Holy See's Intervention at the 68th World Health Assembly

The need to build resilient health systems cannot be over emphasized

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18-26 May 2015, Geneva, Switzerland

Mr. President,

The Holy See delegation wishes to note the importance and the timeliness of the theme for the general discussion. The recent Ebola outbreak was a human and public health tragedy, which, among others, showed that the need to build resilient health systems cannot be over emphasized, as they are essential for the provision of universal health coverage and for a prompt response to outbreaks of disease.

1. There is an established awareness that the smooth and effective operation of health systems is critical to achieving both national and international health goals.[1]</sup> Unfortunately, most low income countries, which are still afflicted by infectious disease and epidemics, have very poor health systems that need urgent intervention, if they are to respond to the health needs of the whole population.

In fact, many health centers are unable to provide safely the services needed, as they lack staff, medicines, equipment and health information. This is aggravated by the chronic low public expenditure on health. We therefore need to re-prioritize investment in healthcare for the good of public health. This requires long-term commitment from national governments and international donors to support resilient health systems and to ensure universal coverage of health services, thus strengthening the capacity of national health systems to deliver equitable and quality health-care services, and also stepping up their ability to respond to outbreaks and to improve community ownership and participation.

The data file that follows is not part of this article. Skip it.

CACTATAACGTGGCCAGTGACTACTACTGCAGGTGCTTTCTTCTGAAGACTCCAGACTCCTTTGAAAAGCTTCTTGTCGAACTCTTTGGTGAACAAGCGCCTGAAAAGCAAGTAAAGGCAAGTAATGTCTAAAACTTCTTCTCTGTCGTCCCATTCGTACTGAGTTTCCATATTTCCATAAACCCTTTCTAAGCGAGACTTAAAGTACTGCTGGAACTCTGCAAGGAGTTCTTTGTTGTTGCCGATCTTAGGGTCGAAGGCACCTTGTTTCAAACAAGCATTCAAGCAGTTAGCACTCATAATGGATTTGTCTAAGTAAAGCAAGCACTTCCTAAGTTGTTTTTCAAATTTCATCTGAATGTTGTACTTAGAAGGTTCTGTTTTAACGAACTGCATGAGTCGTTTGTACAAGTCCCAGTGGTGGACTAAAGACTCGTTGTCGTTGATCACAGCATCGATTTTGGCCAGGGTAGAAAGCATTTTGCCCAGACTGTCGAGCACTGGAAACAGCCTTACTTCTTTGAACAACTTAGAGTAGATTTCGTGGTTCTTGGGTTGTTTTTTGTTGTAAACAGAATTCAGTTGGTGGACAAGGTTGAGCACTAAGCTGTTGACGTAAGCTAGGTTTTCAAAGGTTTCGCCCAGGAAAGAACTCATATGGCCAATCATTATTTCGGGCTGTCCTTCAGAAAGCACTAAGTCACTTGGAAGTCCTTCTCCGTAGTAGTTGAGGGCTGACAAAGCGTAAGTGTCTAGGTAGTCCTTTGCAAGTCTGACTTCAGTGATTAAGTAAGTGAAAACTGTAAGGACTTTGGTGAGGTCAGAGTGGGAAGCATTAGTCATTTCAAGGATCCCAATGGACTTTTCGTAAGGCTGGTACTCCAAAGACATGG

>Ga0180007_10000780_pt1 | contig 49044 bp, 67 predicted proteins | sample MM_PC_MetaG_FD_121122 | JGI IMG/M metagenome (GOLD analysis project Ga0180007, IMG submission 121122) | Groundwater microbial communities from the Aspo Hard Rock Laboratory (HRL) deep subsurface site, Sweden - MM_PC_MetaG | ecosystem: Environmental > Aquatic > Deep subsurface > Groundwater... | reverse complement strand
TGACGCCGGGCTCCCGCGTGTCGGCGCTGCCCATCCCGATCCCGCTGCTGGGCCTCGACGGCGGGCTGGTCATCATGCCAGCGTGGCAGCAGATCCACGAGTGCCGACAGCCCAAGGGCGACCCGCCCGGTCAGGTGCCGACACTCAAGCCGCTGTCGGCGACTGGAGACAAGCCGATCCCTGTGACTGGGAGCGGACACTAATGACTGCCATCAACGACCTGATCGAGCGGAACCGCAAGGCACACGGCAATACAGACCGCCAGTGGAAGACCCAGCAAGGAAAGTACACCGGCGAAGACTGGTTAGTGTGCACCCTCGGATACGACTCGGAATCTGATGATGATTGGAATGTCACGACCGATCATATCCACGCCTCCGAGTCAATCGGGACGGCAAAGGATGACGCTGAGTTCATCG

This means short and long-term investment in a number of key elements of the health system; particularly, improved primary health care, an adequate number of trained health workers, availability of medicine, appropriate infrastructure, update statistical data, sufficient public financing, public-private partnership and scaling up the number of well-equipped health posts and district hospitals. It is also a challenge to donors to make a shift from short-term program funding to long-term comprehensive health service financing.

2. The recent report on Global evidence on inequities in rural health protection, by the International Labor Office, revealed that more than half of the population in rural areas worldwide do not have access to basic healthcare, with many of them at risk of impoverishment or deepened poverty due to out of pocket payment for services.[2] This is clear evidence that, in 2015, we are still a long way from universal coverage. For various reasons, there are strong inequalities in access to healthcare between the rural and urban areas, with the latter often more advantaged than the former which are most deprived. Embracing the recommendation of the report, my delegation wishes to note the urgent need to address this rural urban divide in the post-2015 Development Agenda, bearing in mind that “human life is always sacred and always has ‘quality’. (…) There is no human life qualitatively more significant than another, only by virtue of resources, rights, greater social and economic opportunities.[3] This means addressing the needs of the disadvantaged, marginalized and vulnerable rural populations. As Pope Francis reminds us “persons and peoples ask for justice to be put into practice: not only in a legal sense, but also in terms of contribution and distribution. Therefore, development plans and the work of international organizations must take into consideration the wish, so frequent among ordinary people, for respect for fundamental human rights and, in this case, the right to social protection and health.”[4]